|1||J Affect Disord 2010 Oct 126: 312-6|
|Title||A genome-wide association study of bipolar disorder in Norwegian individuals, followed by replication in Icelandic sample.|
|Abstract||In the present study we investigated genetic variants associated with bipolar disorder in a homogenous Norwegian sample, and potential genetic overlap with schizophrenia, using the Affymetrix 6.0 array.|
We carried out a genome-wide association study (GWAS) by genotyping 620 390 single-nucleotide polymorphisms (SNPs) in a case-control sample of Norwegian origin (the TOP study) including bipolar disorder (n=194), healthy controls (n=336) and schizophrenia (n=230), followed by replication and combined analysis in a genetically concordant Icelandic sample of bipolar disorder (n=435), and healthy controls (n=10,258).
We selected 1000 markers with the lowest P values in the TOP discovery GWAS and tested these (or their surrogates) for association in the Icelandic replication sample. Polymorphisms on 35 loci were confirmed associated with bipolar disorder (nominal P value<0.05; not corrected for multiple testing) in the replication sample. The most significant markers were located in DLEU2, GUCY1B2, PKIA, CCL2, CNTNAP5, DPP10, and FBN1. The combined group of schizophrenia and bipolar disorder compared to controls did not provide additional significant findings.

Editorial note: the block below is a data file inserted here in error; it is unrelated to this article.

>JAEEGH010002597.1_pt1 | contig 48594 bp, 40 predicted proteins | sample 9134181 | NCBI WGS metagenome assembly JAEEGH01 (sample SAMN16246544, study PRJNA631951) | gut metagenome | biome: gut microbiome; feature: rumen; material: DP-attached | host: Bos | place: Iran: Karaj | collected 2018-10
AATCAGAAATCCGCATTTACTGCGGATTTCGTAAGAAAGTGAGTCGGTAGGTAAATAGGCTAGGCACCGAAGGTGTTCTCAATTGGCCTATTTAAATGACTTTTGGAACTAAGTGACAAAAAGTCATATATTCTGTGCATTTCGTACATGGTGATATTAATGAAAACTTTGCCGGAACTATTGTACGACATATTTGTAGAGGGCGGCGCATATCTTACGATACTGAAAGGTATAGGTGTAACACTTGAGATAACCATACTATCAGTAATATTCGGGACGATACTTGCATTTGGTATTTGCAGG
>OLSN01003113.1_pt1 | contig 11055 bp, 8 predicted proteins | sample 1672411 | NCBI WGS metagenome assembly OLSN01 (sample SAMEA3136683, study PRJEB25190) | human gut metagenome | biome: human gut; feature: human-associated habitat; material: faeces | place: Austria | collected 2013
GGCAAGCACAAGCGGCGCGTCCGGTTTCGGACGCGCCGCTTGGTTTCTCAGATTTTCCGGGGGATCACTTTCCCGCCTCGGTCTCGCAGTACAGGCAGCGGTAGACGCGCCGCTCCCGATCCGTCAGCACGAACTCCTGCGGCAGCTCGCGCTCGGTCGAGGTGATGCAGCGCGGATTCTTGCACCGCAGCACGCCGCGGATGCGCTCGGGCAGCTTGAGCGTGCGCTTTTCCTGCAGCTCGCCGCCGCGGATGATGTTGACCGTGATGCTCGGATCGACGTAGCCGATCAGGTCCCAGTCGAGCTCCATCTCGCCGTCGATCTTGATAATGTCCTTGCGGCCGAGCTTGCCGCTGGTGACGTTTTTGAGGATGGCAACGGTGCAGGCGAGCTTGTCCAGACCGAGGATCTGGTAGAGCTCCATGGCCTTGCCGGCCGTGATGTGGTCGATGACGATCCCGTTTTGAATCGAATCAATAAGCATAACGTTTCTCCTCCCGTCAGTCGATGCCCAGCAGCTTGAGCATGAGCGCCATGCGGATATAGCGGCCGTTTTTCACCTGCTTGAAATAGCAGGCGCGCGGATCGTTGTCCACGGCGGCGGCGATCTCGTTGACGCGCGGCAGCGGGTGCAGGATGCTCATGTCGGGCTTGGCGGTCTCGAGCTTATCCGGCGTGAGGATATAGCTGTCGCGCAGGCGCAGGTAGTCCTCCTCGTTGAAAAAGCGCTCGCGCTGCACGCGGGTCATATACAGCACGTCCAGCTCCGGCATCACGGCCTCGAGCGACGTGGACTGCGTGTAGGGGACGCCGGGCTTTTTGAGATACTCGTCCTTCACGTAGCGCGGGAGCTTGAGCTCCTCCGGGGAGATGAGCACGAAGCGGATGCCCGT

Relatively small number of samples.
We detected weak but reproducible association with markers in several genes, in proximity to susceptibility loci found in previous GWAS studies of bipolar disorder. Further work is required to study their localization, expression, and regulation and international meta-analytic efforts will help to further elucidate their role.
|2||Eur J Med Genet 2012 Apr 55: 252-5|
|Title||Co-occurrence of Marfan syndrome and schizophrenia: what can be learned?|
|Abstract||We report on a young female patient diagnosed with Marfan syndrome upon admission to the psychiatric hospital for a first psychosis. Mutation analysis of FBN1 identified a de novo nonsense mutation (p.Glu178X). This finding implies co-occurrence of schizophrenia and Marfan syndrome, an observation that has been reported several times in the past. Although, this co-occurrence can be coincidental, several arguments provide strong evidence that Marfan syndrome and schizophrenia might share common etiological pathways. This observation can be important in light of both the etiology of schizophrenia and the diagnosis of Marfan syndrome.|